In an emerald turtleneck and a union jacket, Pat Buchanan plunged into his two adopted cultures on Sunday, knocking back a beer at a St. Patrick’s Day parade and softening a long-held view on strikers’ rights at the urging of organized labor.
He might be genealogically more German than Irish, and historically more scold than ally to labor, but Buchanan tried to set aside such incongruities on Sunday, visiting a union hall in the morning and parading with union members in the afternoon.
“It’s just an overwhelming Irish Democrat area,” Buchanan said, as he ambled up Western Avenue, occasionally waving his shillelagh and doffing his plaid cap. “They’re good Irish folks, they probably agree with me on a lot, and they’ve disagreed with me in the past.”
Some still disagreed. “Kiss Me I’m Irish,” read one sign, “and Buchanan’s a Bigot.” Buchanan was booed along much of the parade route. To obscene gestures flashed repeatedly from one balcony, he returned only a broad grin and a wave.
Some in the crowd said that Buchanan faced an insurmountable hurdle: He was a Republican marching through Chicago’s overwhelmingly Democratic South Side, right past the 19th Ward Democratic headquarters.
“He’s got courage coming here, but I don’t think anybody’ll be impressed,” said Mari Anne Wolf, a housewife.
Stressing his concern for working people, Buchanan has been asking Democrats here, in Ohio and in Michigan to cross over and vote for him in primaries on Tuesday. But as Sunday’s events demonstrated, it is an uphill struggle.
On Sunday morning, Buchanan visited Local 150 of the International Union of Operating Engineers, the workers who operate heavy machinery. From the union hall, Buchanan appeared on the ABC News program “This Week” and declared that he would rethink his opposition to legislation considered critical by organized labor.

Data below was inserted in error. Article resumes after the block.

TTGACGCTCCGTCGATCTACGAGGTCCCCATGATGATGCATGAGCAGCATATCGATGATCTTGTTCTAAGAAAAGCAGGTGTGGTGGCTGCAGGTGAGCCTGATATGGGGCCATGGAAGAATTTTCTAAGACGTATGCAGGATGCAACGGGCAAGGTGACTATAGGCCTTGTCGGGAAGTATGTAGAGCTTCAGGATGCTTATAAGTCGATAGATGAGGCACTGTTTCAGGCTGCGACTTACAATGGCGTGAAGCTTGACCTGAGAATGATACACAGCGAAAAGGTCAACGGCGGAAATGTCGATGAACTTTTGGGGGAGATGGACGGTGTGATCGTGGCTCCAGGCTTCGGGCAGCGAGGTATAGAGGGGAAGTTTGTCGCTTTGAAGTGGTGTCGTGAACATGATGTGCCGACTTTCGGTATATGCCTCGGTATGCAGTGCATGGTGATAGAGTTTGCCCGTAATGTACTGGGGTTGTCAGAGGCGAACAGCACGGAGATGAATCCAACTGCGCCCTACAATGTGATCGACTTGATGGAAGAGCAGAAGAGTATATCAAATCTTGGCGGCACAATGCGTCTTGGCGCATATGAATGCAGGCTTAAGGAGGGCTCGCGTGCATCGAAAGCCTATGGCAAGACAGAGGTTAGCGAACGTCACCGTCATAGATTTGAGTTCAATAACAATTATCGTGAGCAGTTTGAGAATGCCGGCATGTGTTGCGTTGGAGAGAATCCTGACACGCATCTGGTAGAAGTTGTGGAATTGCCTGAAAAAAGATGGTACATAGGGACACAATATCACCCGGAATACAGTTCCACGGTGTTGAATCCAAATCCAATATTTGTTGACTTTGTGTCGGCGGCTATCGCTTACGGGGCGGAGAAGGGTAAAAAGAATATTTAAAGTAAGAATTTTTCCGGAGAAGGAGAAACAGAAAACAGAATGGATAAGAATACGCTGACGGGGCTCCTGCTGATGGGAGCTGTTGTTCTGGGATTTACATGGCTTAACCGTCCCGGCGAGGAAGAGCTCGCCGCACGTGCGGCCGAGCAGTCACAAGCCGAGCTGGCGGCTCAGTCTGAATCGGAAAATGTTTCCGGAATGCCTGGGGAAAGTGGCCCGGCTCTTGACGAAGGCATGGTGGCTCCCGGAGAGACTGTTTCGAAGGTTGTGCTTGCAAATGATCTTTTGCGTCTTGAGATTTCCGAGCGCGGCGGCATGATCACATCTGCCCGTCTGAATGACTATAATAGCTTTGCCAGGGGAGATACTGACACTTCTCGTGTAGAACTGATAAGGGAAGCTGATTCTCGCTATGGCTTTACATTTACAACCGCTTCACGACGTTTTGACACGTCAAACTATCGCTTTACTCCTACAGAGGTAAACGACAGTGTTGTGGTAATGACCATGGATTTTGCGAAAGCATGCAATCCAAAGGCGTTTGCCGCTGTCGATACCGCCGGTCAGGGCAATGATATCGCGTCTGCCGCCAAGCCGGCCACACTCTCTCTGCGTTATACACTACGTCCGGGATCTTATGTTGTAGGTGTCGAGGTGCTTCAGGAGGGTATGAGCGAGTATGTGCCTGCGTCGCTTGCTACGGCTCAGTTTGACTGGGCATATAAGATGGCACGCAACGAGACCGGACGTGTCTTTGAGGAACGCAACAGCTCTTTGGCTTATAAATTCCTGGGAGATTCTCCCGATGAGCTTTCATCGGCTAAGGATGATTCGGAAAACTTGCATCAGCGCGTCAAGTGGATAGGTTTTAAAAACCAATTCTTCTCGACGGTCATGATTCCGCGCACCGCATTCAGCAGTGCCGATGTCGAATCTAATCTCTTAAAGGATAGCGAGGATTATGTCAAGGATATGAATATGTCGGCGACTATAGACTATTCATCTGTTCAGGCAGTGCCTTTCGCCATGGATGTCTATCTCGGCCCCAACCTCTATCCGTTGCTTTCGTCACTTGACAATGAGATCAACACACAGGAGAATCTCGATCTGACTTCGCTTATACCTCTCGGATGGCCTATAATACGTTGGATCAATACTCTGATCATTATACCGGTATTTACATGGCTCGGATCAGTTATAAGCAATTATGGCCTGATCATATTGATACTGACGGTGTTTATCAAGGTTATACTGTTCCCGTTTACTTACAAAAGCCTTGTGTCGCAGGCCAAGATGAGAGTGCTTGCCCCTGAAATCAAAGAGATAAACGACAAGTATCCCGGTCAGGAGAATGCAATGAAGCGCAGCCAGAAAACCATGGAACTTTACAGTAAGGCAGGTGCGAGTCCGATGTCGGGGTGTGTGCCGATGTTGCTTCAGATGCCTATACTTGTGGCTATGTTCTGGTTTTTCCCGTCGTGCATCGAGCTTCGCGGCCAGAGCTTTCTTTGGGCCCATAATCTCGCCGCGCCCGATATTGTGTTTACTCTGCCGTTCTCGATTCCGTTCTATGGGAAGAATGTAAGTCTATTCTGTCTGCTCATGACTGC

“I think that we Republicans ought to take a look at our position,” Buchanan said, “and not contribute anything that increases the economic insecurity of working men and women in this country.”
He was referring to the strikerreplacement bill, which would keep companies from permanently replacing workers who strike because of economic concerns.
Although the local’s president, William E. Dugan, stopped short of endorsing Buchanan, he said that the Republicans could easily break the Democrats’ hold on labor. He added, “This concept of labor’s jumping aboard just because a person’s a Democrat - I think those days are over.”
Buchanan’s positions on issues like gun control appeal to working people, added Dugan, whose office was decorated with the head of a stuffed giraffe - with about seven feet of neck - that he had shot in Botswana.
But Buchanan had trouble winning over even Irish-American Republicans on Sunday. Before the parade, from behind the bar at the Summer West Beeftsro, Buchanan handed Marge Mullarkey, a Republican, a soft drink and a green carnation. But Mullarkey confided that she would vote for Sen. Bob Dole because she thought he had a better chance of becoming president. Buchanan, she said, “would be elected in a few years, not now.”
As Buchanan emerged from behind the bar, he assured Bob Lille, a plumber and union member, that he was considering supporting the striker-replacement legislation. “You back us on that, we’ll back you 1,000 percent,” Lille said.
But as Buchanan moved on, beer in hand, Lille admitted that he would never support a Republican. “I’ve supported Democrats my whole life,” he said.
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